The presence of a river and a commercial route between the markets of the Mediterranean coast and the River Niger rendered the area most favourable. Given that the derivation of the appellative Tadmekka predates the Islamisation of the area, the name does not derive from that of Mecca to which the geographer el-Bekri renders it similar but derives from an ancient Berber tribe, the Tademkiun, and the city may have previously had a different name.
In the late Middle Ages, some of the inhabitants of Tadmekka moved southwards towards the bend of the Niger and, in the XII century, founded Timbuktu. The commercial importance of Timbuktu to Tuareg trade led to it eclipsing Tadmekka and it was finally destroyed by the Iullimmiden Tuareg.
The position of Tadmekka, apart from its commercial value, was strategic from the morphological point of view: the city developed in a valley with steep sides some tens of metres high that provided sound defence and observation points.
Along the banks of the es-Souk wadi, a river once navigable and with plenty of fish, there is a vast array of stone blocks. From above, however, one may make out geometric shapes with ancient pathways and house foundations.
The ruins are one kilometre long. The simple structure of the quarters farthest from the river indicates that they were inhabited by the poorer classes, and it is here that the lodgings are found where passing merchants and their dromedaries could rest and quench their thirst.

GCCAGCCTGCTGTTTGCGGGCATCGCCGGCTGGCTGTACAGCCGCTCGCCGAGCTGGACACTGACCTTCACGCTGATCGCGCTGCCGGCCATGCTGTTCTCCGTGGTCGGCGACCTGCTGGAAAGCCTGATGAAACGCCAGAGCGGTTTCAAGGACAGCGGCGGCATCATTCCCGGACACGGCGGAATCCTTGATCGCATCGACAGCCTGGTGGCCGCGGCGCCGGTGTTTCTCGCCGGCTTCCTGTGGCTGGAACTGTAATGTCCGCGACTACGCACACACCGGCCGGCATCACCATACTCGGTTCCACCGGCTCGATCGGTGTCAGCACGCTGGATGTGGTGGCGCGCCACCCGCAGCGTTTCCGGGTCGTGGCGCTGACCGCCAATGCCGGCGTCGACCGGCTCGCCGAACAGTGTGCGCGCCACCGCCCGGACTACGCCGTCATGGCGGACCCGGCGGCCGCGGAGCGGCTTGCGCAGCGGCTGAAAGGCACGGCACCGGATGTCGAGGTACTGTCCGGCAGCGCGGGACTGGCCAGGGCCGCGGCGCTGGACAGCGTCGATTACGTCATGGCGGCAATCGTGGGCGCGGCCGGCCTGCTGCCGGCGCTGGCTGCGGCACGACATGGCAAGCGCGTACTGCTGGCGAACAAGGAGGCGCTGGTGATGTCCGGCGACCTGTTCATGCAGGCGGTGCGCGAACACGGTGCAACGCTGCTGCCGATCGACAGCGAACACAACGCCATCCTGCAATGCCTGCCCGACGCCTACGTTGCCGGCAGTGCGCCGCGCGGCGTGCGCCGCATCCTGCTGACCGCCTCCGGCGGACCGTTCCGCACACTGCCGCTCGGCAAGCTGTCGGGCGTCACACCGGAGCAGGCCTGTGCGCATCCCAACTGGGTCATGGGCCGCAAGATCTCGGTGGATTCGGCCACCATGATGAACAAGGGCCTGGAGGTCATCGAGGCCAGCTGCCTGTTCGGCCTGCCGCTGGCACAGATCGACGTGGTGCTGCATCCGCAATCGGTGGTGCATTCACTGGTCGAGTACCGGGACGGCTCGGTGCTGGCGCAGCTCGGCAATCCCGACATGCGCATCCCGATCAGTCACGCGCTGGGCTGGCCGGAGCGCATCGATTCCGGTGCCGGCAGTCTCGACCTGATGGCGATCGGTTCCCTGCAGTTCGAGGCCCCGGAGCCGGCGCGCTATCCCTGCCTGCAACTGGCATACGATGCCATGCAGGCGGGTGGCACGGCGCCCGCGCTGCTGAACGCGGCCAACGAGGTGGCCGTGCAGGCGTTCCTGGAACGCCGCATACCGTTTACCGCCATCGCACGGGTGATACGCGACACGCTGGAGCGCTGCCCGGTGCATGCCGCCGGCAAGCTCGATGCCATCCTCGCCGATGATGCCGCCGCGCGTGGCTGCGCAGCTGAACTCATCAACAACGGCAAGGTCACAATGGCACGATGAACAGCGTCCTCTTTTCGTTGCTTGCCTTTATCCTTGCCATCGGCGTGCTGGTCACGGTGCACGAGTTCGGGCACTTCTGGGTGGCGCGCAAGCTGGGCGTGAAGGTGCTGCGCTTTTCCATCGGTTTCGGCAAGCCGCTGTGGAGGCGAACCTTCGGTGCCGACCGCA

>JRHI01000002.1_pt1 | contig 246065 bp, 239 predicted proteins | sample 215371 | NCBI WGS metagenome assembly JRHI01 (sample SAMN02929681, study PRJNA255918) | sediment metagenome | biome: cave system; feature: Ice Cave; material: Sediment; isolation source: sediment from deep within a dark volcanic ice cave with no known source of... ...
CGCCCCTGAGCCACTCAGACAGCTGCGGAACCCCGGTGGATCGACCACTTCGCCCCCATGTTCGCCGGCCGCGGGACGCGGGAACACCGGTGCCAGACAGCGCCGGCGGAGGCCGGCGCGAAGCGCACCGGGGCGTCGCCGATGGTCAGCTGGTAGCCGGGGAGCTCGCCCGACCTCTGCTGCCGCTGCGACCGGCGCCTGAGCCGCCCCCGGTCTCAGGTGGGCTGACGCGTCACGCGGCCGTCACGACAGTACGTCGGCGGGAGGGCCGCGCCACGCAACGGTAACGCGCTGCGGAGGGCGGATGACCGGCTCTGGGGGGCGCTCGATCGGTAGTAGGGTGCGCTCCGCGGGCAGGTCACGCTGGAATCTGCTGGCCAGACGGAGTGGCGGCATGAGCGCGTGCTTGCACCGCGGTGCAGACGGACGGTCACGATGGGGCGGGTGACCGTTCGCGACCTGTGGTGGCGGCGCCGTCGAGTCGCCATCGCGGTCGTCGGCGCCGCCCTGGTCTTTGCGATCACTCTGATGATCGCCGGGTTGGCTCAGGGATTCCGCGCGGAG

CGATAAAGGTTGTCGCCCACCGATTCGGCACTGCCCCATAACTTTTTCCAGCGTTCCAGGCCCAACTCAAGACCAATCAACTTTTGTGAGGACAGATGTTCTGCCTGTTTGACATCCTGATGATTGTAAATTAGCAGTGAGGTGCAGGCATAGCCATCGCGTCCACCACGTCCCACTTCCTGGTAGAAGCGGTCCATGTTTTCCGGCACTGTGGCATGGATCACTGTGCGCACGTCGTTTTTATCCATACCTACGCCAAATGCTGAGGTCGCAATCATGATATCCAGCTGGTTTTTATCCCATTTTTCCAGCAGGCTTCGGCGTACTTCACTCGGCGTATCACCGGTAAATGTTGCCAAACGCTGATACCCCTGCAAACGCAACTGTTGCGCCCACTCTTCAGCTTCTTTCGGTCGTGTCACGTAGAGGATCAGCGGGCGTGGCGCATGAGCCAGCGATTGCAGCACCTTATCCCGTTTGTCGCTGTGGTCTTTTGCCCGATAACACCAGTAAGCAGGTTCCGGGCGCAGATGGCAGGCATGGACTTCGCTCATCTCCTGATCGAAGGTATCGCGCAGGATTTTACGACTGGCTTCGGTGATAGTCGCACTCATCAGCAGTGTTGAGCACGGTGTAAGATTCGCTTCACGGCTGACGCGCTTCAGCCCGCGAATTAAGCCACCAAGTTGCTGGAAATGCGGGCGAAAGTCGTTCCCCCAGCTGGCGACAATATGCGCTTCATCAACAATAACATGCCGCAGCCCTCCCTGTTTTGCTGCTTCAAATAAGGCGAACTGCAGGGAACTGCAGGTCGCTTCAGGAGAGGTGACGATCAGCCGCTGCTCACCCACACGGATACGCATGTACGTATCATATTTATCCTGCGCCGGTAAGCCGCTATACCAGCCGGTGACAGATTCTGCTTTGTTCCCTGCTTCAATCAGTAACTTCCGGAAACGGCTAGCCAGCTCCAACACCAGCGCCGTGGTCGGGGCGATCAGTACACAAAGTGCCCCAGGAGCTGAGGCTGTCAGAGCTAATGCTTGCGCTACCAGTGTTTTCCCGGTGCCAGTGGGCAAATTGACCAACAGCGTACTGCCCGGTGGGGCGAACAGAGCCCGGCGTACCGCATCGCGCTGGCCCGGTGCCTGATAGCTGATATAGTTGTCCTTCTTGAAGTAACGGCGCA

In the centre of the wadi, there is a former island; here the constructions are in a better state of preservation, the houses are spacious with communicating courtyards in what was probably an area inhabited by the noble classes. Along the bank of the island, a low wall was built in stone blocks to protect the houses from river floods.
The few investigations carried out by archaeologists in the inhabited area did not lead to the discovery of the emporiums, the forges, or the industries renowned throughout the Sahara, or the mint that once struck famous gold coins. These ruins, which perhaps lie under the sand, would enable the reconstruction of the appearance of the city just as the medieval Arab travellers saw it.
The whispering harmattan leads the imagination to clearly hear the rushing waters of the river and the cries of the fishermen, the clanging of the blacksmiths, the chattering of the market and the laughter of children – sounds that, centuries ago, filled the clear air of a more moderate climate and the days of this opulent city – at the crossroads of one of the most important trans-Saharan merchant routes.
In Tadmekka, there are six cemeteries, generally within enclosed areas. Most of the tombs are Islamic and only a few predate the Islamic period. The inscriptions on the tombstones are written in Arabic script and the tombs are made of circles of stones within which, when the skeleton of the dead person emerges from the sand, the face can be seen pointing towards the east.
On the higher areas in the north-west (which dominate one of the cemeteries), Tifinagh inscriptions can be seen as well as paintings of domestic and wild animals such as dromedaries, giraffes, and fish, that testify to a once moderate climate and abundant fauna that ensured the wellbeing and tranquillity of the inhabitants.
(View across the central area of Tadmekka/Essouk, showing extensive stone ruins on the surface. Photo: CC BY 3.0/Journal of Archaeological Science – (Gian Andrea Pagnoni)